Op-Ed: L.A. is spending tens of billions of dollars to make climate change and traffic worse
Los Angeles County’s transportation agency, Metro, is building over 100 miles of rail in the next 30 years. It’s the most aggressive transit expansion plan in the country — as it should be, for the nation’s most populous county. Finally, more than 10 million Angelenos will have access to high-quality rail.
Metro also plans bus lanes and bike share expansion, and is studying congestion pricing and fare-free transit.
That ought to reduce the county’s carbon footprint from transportation, right? Well, not if Metro also encourages more people to drive more miles. Its current transportation plan does exactly that.
Speed, reckless driving and inattention are to blame. So is the infrastructure in L.A., where the streets are dangerous by design.
Climate change impact is measured in two ways: vehicle miles traveled and greenhouse gas emissions. For the billions that we will spend on new bus and rail service, as well as active transportation improvements, Metro estimates in a study it just published that by 2047 we will reduce vehicle miles traveled by 9.7 billion, resulting in a reduction of greenhouse gas emissions by 2.7 million metric tons of CO2. These massive reductions would result in much cleaner air for us all, and go a long way toward meeting our climate goals.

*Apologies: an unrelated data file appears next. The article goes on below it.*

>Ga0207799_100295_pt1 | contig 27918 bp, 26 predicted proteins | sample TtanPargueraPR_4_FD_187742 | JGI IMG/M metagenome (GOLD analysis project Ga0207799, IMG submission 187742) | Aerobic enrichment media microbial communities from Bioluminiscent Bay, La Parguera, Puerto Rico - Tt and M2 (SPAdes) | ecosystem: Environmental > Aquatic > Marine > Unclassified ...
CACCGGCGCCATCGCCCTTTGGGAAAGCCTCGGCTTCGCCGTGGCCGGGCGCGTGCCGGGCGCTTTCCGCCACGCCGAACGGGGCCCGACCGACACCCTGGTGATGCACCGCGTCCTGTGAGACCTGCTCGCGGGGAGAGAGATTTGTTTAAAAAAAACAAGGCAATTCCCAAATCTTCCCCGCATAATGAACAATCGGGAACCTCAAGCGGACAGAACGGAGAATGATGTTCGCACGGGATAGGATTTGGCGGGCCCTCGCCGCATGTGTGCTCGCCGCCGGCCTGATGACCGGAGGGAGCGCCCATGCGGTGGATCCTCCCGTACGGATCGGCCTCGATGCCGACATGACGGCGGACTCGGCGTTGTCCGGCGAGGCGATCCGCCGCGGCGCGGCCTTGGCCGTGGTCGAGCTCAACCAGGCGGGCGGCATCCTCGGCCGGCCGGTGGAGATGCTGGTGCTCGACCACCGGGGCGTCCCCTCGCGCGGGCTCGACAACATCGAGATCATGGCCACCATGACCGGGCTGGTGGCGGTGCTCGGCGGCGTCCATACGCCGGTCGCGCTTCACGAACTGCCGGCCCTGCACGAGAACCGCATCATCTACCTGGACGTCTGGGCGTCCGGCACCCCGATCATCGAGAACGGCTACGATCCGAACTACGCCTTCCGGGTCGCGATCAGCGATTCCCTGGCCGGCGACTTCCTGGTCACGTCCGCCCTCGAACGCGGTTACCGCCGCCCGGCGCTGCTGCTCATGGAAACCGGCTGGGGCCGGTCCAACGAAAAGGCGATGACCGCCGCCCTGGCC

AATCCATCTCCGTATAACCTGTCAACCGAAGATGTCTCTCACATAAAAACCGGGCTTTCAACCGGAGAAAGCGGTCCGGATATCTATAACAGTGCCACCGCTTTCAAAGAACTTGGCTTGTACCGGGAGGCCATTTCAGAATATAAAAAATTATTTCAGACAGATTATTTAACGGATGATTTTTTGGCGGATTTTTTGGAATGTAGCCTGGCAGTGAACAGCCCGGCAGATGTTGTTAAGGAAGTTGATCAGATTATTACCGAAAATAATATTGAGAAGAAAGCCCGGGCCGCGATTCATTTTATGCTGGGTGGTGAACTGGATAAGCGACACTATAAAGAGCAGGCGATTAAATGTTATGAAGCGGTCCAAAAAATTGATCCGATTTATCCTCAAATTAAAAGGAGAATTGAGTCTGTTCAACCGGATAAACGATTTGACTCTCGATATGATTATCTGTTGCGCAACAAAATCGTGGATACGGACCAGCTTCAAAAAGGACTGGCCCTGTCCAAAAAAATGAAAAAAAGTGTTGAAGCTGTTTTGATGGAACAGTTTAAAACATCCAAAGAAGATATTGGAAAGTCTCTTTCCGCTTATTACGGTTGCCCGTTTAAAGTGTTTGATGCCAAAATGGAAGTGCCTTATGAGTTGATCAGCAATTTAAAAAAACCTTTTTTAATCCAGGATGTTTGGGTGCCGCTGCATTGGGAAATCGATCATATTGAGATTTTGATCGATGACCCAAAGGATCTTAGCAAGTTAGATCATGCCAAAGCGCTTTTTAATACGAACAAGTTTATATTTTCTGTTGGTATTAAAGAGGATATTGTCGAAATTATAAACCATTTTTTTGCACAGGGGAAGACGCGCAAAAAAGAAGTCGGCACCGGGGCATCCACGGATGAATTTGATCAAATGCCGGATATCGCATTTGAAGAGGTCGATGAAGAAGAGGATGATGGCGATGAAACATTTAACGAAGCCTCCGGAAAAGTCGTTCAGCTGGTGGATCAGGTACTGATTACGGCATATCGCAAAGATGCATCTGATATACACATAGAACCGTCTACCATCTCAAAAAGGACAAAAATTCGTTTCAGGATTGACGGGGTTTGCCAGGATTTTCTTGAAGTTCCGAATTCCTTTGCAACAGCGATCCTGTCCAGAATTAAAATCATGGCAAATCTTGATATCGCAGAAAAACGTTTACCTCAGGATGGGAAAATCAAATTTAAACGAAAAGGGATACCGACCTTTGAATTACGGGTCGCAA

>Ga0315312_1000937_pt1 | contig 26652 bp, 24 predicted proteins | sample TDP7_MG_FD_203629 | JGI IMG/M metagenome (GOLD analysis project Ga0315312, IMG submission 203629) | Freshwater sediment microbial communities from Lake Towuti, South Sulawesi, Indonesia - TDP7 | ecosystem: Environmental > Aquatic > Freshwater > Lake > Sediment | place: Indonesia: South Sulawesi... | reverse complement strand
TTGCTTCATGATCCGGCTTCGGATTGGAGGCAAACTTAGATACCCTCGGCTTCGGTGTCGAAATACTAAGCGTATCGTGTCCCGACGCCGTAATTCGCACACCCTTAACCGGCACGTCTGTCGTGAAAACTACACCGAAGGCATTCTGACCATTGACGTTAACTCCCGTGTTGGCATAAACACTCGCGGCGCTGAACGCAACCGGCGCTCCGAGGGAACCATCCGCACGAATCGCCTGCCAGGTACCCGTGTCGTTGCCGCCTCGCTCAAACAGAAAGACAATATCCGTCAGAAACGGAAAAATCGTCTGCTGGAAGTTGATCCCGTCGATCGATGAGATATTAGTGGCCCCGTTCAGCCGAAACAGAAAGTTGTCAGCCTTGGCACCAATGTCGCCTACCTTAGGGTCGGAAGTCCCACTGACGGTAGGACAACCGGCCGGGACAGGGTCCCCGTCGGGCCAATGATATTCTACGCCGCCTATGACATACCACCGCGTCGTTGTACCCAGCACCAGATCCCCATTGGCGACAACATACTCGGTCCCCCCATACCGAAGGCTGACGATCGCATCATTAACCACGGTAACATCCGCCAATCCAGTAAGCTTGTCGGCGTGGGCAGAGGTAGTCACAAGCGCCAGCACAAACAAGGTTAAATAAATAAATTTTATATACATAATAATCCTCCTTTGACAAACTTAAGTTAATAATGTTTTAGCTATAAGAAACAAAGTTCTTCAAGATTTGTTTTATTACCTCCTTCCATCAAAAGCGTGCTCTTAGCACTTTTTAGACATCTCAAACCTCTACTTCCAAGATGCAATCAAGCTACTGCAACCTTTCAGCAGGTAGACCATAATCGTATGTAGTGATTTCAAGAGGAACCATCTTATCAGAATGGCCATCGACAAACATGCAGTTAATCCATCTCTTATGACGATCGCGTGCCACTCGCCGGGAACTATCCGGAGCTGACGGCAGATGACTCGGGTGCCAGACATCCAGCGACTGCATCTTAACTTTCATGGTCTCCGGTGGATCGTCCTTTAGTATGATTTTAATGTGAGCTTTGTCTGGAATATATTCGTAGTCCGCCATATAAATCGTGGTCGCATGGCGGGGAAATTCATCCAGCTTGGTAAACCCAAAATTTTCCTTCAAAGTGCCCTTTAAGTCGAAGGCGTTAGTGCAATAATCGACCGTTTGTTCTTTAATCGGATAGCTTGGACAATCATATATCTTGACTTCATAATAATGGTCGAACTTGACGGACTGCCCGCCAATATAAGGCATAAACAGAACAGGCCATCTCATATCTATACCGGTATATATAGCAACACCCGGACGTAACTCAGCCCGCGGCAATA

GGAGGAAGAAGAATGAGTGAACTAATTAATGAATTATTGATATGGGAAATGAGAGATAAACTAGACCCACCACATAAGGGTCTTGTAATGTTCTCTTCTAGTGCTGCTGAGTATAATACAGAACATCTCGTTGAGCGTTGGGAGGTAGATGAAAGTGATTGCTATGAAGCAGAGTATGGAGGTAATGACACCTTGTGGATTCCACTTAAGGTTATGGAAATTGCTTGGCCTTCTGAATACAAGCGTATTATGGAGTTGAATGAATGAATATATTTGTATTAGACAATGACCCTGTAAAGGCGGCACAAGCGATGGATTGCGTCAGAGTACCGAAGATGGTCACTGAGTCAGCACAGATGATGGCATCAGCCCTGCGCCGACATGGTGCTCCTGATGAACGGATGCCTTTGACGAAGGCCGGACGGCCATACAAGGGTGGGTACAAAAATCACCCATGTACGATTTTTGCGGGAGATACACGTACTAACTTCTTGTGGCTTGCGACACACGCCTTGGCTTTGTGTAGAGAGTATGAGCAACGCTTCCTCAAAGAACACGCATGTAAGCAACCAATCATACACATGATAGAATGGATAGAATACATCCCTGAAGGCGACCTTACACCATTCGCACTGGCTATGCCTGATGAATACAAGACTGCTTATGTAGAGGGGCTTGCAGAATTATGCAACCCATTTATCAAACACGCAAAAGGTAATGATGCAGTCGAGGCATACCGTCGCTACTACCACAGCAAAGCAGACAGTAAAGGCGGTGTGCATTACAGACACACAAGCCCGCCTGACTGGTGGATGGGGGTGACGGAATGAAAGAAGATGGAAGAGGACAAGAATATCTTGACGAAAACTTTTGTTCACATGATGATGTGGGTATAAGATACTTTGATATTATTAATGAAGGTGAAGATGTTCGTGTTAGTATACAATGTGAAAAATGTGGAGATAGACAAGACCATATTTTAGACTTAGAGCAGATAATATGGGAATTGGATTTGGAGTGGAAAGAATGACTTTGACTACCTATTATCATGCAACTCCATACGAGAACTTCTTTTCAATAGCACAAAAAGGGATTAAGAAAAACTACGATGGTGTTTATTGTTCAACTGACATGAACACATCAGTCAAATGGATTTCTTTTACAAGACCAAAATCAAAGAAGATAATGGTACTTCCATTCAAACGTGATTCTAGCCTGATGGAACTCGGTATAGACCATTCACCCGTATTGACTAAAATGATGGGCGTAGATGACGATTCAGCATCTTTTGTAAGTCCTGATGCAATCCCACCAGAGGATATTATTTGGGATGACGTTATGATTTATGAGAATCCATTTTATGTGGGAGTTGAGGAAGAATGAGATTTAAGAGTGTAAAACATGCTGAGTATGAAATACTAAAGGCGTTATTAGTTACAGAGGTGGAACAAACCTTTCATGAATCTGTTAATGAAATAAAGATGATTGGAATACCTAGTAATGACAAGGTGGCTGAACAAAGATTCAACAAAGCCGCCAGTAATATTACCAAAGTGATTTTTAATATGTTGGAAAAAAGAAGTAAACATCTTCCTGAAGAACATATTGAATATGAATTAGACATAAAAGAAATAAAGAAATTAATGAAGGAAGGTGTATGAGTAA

However, just as Metro is spending tens of billions building rail and bus projects, it also plans to spend billions adding 363 miles of new highways and arterials. According to Metro’s own calculations based on state standards, this will increase vehicle miles traveled by up to 36.8 billion, and emit an additional 10.1 million metric tons of CO2.
Yes, you read that right — we are spending tens of billions of dollars to make climate change and traffic worse. The expansion of highways will do far more harm than the expansion of mass transit will avert.
As a region, our day of reckoning is here, and we need to ask ourselves some key questions. Why do we continue to widen highways when we know that such projects never solve traffic, and in fact induce more people to drive? When will the use of taxpayer dollars match our stated climate goals?
The county’s planned investment is huge, and well worth the money if focused on progress instead of expanding highways. Most of the most expensive work — the rail expansion — comes from the passage of Measure M and Measure R, which raised sales taxes in L.A. County indefinitely and gave Metro $40 billion to spend on building out a rail network over a few decades.
Huge investments of the past have shown the folly of expanding highways to address traffic congestion. In the recent past, we spent $1 billion to add a lane in each direction onto the 405 in West Los Angeles. In less than 12 months, traffic had grown worse than it was before the project.
It’s high time that the Metro leadership own up to the fact that their current highway plan would sabotage all of the climate-friendly projects, so much so that they will never be able to catch up. If Metro is serious about building a more sustainable future, it must stop investing in expanding highways. Our hard-earned taxpayer dollars should be spent on projects that will reduce vehicle miles traveled (such as expanding transit and bike lanes), reduce greenhouse gas emissions, and result in a better future for all. Wider highways will always work against those goals.
Michael Schneider is the founder of Streets for All.
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